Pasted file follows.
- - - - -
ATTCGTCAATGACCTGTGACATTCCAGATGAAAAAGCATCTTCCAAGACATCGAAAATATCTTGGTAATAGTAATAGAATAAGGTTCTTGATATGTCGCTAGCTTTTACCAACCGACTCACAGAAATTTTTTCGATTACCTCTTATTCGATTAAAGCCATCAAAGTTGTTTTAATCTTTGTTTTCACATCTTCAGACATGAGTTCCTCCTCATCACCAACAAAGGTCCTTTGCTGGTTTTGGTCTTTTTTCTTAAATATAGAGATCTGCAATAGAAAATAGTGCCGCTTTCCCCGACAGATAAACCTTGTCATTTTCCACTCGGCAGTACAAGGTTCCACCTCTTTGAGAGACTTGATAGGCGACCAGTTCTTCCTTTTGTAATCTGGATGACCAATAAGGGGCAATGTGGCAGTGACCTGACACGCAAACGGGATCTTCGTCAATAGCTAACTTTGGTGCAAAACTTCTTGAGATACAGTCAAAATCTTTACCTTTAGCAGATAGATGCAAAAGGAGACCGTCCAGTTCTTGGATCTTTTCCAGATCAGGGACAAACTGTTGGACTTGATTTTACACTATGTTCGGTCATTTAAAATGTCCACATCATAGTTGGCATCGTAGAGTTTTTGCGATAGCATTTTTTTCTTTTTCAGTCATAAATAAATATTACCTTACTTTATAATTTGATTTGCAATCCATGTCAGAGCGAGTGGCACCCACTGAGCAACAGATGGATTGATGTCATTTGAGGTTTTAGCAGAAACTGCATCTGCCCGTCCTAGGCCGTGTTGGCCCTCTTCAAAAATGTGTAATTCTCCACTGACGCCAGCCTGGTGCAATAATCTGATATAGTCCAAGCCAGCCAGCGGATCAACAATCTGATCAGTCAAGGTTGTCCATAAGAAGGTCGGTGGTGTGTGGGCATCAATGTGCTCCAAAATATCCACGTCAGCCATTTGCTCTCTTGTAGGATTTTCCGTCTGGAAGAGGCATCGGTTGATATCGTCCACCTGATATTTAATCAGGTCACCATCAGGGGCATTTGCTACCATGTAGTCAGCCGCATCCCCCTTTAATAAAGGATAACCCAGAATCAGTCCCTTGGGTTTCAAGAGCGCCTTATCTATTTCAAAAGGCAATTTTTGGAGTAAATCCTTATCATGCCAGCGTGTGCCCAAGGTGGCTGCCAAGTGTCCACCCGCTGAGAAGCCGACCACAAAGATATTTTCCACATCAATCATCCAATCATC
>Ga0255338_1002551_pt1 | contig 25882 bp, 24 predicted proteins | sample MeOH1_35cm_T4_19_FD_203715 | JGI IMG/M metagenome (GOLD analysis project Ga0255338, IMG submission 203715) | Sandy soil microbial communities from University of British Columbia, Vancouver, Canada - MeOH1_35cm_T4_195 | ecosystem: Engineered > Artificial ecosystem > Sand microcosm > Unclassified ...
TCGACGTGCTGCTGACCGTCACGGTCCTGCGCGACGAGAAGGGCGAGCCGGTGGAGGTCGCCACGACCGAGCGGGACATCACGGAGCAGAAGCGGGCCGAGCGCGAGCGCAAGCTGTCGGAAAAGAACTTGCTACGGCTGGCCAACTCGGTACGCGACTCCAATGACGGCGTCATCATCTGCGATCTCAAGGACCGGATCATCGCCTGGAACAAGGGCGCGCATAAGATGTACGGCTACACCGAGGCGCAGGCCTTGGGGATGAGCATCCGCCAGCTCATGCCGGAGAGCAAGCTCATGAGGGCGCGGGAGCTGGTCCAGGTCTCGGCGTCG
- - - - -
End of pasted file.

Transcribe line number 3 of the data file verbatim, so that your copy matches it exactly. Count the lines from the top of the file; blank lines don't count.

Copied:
TCGACGTGCTGCTGACCGTCACGGTCCTGCGCGACGAGAAGGGCGAGCCGGTGGAGGTCGCCACGACCGAGCGGGACATCACGGAGCAGAAGCGGGCCGAGCGCGAGCGCAAGCTGTCGGAAAAGAACTTGCTACGGCTGGCCAACTCGGTACGCGACTCCAATGACGGCGTCATCATCTGCGATCTCAAGGACCGGATCATCGCCTGGAACAAGGGCGCGCATAAGATGTACGGCTACACCGAGGCGCAGGCCTTGGGGATGAGCATCCGCCAGCTCATGCCGGAGAGCAAGCTCATGAGGGCGCGGGAGCTGGTCCAGGTCTCGGCGTCG